I’ve run 1500 road miles on freeways, back dirt roads, washboard and potholed to hell, down steep rock filled embankments, and put over 50 miles of rowing in there as well. I think I’ve slept a total of 25-30 hrs in the last 5-6 days. My body is racked, my mind is mush, my patience is waning, and my sassy-ness riverside is coming out.

I want more. A day of downtime is needed, and there are always shenanigans, issues, and frustrations that arise with this gig. There is always stress and frustration when working for others too. Something I haven’t had to factor into my guiding for a few seasons as I have been running my own gig.

I’m a very trouty person. The more I guide, fish, and meet, and work with others in this community and industry the more I realize that all the time, passion, and energy I have put into learning and advancing as an angler have paid off. My experience over the past 5 seasons also shows the more I do this. I will be honest…it feels good…to know that I’m really good at my job. The successes and memorable moments are so numerous it’s a blur of awesome. I’ve reached that groovy mode of everything else fading away and I’m just guiding. Sure theres all the stuff off river that comes up… but when I sit in that boat, grab those oars, and feel that river under me as I glide my boat through its currents….its all just faint background noise. Just get me in the boat and let me do my thang. The money will come in, the clients always seem to keep coming back for more. Just get me and my boat in the river and the rest takes care of itself.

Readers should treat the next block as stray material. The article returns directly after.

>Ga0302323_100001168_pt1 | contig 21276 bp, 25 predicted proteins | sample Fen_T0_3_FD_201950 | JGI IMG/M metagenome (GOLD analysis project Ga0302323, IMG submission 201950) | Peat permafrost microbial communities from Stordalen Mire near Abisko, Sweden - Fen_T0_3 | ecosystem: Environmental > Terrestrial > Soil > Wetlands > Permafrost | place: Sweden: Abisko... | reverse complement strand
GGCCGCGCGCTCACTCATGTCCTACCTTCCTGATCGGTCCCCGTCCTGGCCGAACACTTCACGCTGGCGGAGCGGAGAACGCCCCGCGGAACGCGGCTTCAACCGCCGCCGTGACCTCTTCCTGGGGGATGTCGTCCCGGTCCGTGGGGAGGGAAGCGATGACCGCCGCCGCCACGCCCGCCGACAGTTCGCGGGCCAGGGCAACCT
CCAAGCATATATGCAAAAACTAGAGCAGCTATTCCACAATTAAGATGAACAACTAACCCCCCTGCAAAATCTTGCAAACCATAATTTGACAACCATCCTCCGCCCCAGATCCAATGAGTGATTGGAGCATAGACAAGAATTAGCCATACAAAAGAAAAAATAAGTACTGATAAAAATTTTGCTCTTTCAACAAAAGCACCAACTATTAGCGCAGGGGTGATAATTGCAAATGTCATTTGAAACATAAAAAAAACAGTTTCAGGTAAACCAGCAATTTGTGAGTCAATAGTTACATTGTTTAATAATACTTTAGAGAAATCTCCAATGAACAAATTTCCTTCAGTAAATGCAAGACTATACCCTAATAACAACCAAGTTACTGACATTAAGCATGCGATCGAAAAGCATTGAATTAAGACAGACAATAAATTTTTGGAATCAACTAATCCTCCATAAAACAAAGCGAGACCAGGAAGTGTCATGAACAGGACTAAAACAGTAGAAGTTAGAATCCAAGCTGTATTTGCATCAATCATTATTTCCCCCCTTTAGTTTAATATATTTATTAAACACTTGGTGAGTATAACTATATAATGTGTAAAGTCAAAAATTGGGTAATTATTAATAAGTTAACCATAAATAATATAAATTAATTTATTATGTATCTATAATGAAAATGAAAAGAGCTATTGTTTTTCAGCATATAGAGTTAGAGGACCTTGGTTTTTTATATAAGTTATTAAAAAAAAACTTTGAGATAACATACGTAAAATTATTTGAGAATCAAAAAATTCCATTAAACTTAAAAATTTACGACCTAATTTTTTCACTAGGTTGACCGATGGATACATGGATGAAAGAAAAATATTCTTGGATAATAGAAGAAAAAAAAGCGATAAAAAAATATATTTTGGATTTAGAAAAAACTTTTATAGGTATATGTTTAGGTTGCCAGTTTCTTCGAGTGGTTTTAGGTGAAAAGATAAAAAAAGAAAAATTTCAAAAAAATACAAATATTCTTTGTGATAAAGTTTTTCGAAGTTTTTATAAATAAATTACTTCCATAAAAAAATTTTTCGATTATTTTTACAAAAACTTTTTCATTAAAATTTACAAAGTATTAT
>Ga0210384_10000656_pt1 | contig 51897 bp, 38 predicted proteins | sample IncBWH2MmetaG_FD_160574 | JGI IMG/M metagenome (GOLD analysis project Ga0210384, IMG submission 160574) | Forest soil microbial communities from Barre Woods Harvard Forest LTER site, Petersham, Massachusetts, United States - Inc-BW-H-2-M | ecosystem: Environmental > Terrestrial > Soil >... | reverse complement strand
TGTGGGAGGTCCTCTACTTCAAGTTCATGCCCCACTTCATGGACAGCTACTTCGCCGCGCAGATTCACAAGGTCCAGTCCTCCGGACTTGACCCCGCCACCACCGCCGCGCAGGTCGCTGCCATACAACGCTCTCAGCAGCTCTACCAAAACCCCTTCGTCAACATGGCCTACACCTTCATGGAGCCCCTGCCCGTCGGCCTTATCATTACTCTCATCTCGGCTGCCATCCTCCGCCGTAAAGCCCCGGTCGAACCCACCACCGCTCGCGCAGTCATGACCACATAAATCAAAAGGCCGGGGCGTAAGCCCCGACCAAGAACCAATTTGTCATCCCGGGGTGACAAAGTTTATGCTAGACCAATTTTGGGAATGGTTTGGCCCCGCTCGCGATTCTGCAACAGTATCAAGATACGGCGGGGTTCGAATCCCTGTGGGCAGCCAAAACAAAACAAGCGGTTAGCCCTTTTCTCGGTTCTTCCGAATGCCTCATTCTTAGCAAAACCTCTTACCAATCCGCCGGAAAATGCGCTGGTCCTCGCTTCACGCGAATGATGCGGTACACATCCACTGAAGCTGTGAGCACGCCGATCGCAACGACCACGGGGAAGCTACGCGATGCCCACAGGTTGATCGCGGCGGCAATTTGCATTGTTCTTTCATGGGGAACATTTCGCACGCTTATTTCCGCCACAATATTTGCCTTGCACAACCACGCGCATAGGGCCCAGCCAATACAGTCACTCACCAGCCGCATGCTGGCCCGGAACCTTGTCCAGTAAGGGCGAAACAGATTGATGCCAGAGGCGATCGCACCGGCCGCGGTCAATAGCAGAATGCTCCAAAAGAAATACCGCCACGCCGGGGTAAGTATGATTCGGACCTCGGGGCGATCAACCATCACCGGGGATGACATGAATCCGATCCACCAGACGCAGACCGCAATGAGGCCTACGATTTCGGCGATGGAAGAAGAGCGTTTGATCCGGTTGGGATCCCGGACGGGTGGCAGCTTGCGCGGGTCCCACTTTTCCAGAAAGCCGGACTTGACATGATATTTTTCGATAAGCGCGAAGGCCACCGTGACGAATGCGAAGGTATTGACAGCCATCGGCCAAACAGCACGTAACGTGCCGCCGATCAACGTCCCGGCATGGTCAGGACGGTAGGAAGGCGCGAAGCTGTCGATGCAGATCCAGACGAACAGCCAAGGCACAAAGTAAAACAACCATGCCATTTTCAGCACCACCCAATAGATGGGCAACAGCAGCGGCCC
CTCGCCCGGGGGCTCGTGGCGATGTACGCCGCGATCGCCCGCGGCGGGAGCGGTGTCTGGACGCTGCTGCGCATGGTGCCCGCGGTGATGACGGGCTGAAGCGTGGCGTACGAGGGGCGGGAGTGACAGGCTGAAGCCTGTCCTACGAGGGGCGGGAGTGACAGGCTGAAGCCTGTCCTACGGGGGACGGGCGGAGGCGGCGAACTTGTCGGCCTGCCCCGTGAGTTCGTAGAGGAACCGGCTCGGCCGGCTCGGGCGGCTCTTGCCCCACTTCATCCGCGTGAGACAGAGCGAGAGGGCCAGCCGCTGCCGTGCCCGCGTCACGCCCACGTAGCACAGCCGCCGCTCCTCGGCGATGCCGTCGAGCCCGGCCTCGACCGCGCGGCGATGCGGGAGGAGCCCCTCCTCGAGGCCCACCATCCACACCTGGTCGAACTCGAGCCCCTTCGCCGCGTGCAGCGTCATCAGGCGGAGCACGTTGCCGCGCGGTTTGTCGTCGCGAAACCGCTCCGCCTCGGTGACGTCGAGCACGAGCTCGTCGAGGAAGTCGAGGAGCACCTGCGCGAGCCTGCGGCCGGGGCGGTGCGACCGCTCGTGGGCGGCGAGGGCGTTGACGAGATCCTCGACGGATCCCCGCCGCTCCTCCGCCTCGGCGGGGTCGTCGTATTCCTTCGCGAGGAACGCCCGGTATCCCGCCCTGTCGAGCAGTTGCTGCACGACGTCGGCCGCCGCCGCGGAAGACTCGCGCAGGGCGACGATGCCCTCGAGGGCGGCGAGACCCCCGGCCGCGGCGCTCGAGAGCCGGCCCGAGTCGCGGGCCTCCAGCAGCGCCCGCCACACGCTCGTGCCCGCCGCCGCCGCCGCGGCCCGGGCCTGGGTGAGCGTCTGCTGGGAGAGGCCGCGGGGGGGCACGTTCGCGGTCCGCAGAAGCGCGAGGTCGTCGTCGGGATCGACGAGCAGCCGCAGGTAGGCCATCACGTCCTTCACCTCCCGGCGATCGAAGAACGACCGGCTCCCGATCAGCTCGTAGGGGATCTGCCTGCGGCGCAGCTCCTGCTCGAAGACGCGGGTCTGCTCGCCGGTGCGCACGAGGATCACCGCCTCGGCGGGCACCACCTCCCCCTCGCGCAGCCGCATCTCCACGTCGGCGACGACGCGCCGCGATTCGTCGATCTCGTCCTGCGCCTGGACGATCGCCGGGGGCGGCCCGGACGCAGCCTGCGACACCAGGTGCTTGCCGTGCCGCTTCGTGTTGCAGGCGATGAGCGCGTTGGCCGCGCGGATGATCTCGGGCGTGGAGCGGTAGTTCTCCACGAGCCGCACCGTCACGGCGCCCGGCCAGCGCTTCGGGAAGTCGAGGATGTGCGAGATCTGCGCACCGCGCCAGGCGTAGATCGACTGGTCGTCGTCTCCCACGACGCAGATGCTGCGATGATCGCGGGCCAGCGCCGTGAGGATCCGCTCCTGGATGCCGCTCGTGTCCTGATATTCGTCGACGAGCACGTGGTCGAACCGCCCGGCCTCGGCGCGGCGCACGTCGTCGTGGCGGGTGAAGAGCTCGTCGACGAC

The haters are quiet, or I’m too busy and having too much fun to notice. I swing back to the Yak, run it like I always do, it gives me what I expect consistenly… even on the tougher days. It’s just groovy.